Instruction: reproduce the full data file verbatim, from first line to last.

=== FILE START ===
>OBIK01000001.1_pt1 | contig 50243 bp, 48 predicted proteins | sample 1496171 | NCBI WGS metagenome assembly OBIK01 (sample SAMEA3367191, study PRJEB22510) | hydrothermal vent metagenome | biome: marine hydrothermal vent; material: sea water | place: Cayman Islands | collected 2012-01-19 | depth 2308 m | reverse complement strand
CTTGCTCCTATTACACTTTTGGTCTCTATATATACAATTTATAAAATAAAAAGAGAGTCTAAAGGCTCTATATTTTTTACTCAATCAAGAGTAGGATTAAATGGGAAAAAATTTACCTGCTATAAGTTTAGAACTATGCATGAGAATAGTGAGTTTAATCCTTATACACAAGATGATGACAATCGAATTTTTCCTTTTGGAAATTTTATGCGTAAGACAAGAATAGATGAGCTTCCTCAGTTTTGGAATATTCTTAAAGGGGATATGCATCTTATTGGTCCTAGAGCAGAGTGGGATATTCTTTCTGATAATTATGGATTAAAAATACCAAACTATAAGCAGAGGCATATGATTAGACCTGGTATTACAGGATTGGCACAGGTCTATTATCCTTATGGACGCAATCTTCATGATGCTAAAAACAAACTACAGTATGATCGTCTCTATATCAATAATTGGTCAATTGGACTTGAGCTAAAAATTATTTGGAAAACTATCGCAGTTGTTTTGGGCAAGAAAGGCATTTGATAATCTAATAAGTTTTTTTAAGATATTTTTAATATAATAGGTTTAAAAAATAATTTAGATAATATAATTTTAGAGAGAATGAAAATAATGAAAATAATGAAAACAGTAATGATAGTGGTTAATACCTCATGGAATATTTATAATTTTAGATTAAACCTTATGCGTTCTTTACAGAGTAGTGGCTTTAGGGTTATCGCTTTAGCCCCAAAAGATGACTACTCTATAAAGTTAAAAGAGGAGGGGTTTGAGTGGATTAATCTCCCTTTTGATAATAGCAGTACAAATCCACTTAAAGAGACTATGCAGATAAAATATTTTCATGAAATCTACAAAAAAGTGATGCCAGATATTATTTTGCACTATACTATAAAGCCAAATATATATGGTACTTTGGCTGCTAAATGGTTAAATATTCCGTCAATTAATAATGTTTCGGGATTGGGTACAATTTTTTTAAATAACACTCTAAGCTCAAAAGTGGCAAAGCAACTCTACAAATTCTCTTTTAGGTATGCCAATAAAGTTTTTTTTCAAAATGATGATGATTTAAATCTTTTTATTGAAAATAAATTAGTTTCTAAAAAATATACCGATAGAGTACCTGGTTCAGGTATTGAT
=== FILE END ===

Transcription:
>OBIK01000001.1_pt1 | contig 50243 bp, 48 predicted proteins | sample 1496171 | NCBI WGS metagenome assembly OBIK01 (sample SAMEA3367191, study PRJEB22510) | hydrothermal vent metagenome | biome: marine hydrothermal vent; material: sea water | place: Cayman Islands | collected 2012-01-19 | depth 2308 m | reverse complement strand
CTTGCTCCTATTACACTTTTGGTCTCTATATATACAATTTATAAAATAAAAAGAGAGTCTAAAGGCTCTATATTTTTTACTCAATCAAGAGTAGGATTAAATGGGAAAAAATTTACCTGCTATAAGTTTAGAACTATGCATGAGAATAGTGAGTTTAATCCTTATACACAAGATGATGACAATCGAATTTTTCCTTTTGGAAATTTTATGCGTAAGACAAGAATAGATGAGCTTCCTCAGTTTTGGAATATTCTTAAAGGGGATATGCATCTTATTGGTCCTAGAGCAGAGTGGGATATTCTTTCTGATAATTATGGATTAAAAATACCAAACTATAAGCAGAGGCATATGATTAGACCTGGTATTACAGGATTGGCACAGGTCTATTATCCTTATGGACGCAATCTTCATGATGCTAAAAACAAACTACAGTATGATCGTCTCTATATCAATAATTGGTCAATTGGACTTGAGCTAAAAATTATTTGGAAAACTATCGCAGTTGTTTTGGGCAAGAAAGGCATTTGATAATCTAATAAGTTTTTTTAAGATATTTTTAATATAATAGGTTTAAAAAATAATTTAGATAATATAATTTTAGAGAGAATGAAAATAATGAAAATAATGAAAACAGTAATGATAGTGGTTAATACCTCATGGAATATTTATAATTTTAGATTAAACCTTATGCGTTCTTTACAGAGTAGTGGCTTTAGGGTTATCGCTTTAGCCCCAAAAGATGACTACTCTATAAAGTTAAAAGAGGAGGGGTTTGAGTGGATTAATCTCCCTTTTGATAATAGCAGTACAAATCCACTTAAAGAGACTATGCAGATAAAATATTTTCATGAAATCTACAAAAAAGTGATGCCAGATATTATTTTGCACTATACTATAAAGCCAAATATATATGGTACTTTGGCTGCTAAATGGTTAAATATTCCGTCAATTAATAATGTTTCGGGATTGGGTACAATTTTTTTAAATAACACTCTAAGCTCAAAAGTGGCAAAGCAACTCTACAAATTCTCTTTTAGGTATGCCAATAAAGTTTTTTTTCAAAATGATGATGATTTAAATCTTTTTATTGAAAATAAATTAGTTTCTAAAAAATATACCGATAGAGTACCTGGTTCAGGTATTGAT